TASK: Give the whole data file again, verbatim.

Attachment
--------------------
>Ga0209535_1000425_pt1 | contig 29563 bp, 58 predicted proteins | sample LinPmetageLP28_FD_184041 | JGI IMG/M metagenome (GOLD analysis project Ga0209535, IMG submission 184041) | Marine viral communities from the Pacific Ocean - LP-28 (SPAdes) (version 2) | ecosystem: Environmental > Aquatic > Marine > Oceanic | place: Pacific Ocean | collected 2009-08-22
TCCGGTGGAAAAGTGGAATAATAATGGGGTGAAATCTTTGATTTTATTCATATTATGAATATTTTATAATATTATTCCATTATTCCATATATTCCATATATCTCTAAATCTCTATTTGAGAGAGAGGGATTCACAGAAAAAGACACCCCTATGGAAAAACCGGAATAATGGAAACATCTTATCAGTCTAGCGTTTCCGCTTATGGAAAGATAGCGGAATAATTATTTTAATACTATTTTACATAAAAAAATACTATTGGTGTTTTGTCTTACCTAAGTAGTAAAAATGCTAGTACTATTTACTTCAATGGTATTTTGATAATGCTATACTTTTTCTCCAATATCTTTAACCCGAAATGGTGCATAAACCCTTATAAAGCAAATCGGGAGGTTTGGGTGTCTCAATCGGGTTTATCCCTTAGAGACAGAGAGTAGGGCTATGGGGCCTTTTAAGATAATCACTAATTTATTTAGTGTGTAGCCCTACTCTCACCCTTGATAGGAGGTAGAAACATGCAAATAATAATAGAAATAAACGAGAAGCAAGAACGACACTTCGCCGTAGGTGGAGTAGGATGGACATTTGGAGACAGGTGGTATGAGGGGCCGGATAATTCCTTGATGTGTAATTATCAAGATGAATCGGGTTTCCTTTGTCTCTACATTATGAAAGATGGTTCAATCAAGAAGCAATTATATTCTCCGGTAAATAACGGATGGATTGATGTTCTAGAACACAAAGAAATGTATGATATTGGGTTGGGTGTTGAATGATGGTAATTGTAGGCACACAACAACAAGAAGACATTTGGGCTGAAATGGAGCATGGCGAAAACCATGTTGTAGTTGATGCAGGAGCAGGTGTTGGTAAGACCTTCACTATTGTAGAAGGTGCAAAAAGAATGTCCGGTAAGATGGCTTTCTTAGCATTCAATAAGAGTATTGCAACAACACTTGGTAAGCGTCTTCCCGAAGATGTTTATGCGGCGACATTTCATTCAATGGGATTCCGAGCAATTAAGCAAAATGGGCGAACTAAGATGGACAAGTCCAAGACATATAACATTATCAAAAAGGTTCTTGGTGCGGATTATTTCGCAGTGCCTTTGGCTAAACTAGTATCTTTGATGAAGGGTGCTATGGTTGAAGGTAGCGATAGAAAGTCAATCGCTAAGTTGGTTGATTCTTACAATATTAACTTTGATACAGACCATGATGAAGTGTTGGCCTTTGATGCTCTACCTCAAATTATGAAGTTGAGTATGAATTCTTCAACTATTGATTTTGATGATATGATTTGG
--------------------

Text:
>Ga0209535_1000425_pt1 | contig 29563 bp, 58 predicted proteins | sample LinPmetageLP28_FD_184041 | JGI IMG/M metagenome (GOLD analysis project Ga0209535, IMG submission 184041) | Marine viral communities from the Pacific Ocean - LP-28 (SPAdes) (version 2) | ecosystem: Environmental > Aquatic > Marine > Oceanic | place: Pacific Ocean | collected 2009-08-22
TCCGGTGGAAAAGTGGAATAATAATGGGGTGAAATCTTTGATTTTATTCATATTATGAATATTTTATAATATTATTCCATTATTCCATATATTCCATATATCTCTAAATCTCTATTTGAGAGAGAGGGATTCACAGAAAAAGACACCCCTATGGAAAAACCGGAATAATGGAAACATCTTATCAGTCTAGCGTTTCCGCTTATGGAAAGATAGCGGAATAATTATTTTAATACTATTTTACATAAAAAAATACTATTGGTGTTTTGTCTTACCTAAGTAGTAAAAATGCTAGTACTATTTACTTCAATGGTATTTTGATAATGCTATACTTTTTCTCCAATATCTTTAACCCGAAATGGTGCATAAACCCTTATAAAGCAAATCGGGAGGTTTGGGTGTCTCAATCGGGTTTATCCCTTAGAGACAGAGAGTAGGGCTATGGGGCCTTTTAAGATAATCACTAATTTATTTAGTGTGTAGCCCTACTCTCACCCTTGATAGGAGGTAGAAACATGCAAATAATAATAGAAATAAACGAGAAGCAAGAACGACACTTCGCCGTAGGTGGAGTAGGATGGACATTTGGAGACAGGTGGTATGAGGGGCCGGATAATTCCTTGATGTGTAATTATCAAGATGAATCGGGTTTCCTTTGTCTCTACATTATGAAAGATGGTTCAATCAAGAAGCAATTATATTCTCCGGTAAATAACGGATGGATTGATGTTCTAGAACACAAAGAAATGTATGATATTGGGTTGGGTGTTGAATGATGGTAATTGTAGGCACACAACAACAAGAAGACATTTGGGCTGAAATGGAGCATGGCGAAAACCATGTTGTAGTTGATGCAGGAGCAGGTGTTGGTAAGACCTTCACTATTGTAGAAGGTGCAAAAAGAATGTCCGGTAAGATGGCTTTCTTAGCATTCAATAAGAGTATTGCAACAACACTTGGTAAGCGTCTTCCCGAAGATGTTTATGCGGCGACATTTCATTCAATGGGATTCCGAGCAATTAAGCAAAATGGGCGAACTAAGATGGACAAGTCCAAGACATATAACATTATCAAAAAGGTTCTTGGTGCGGATTATTTCGCAGTGCCTTTGGCTAAACTAGTATCTTTGATGAAGGGTGCTATGGTTGAAGGTAGCGATAGAAAGTCAATCGCTAAGTTGGTTGATTCTTACAATATTAACTTTGATACAGACCATGATGAAGTGTTGGCCTTTGATGCTCTACCTCAAATTATGAAGTTGAGTATGAATTCTTCAACTATTGATTTTGATGATATGATTTGG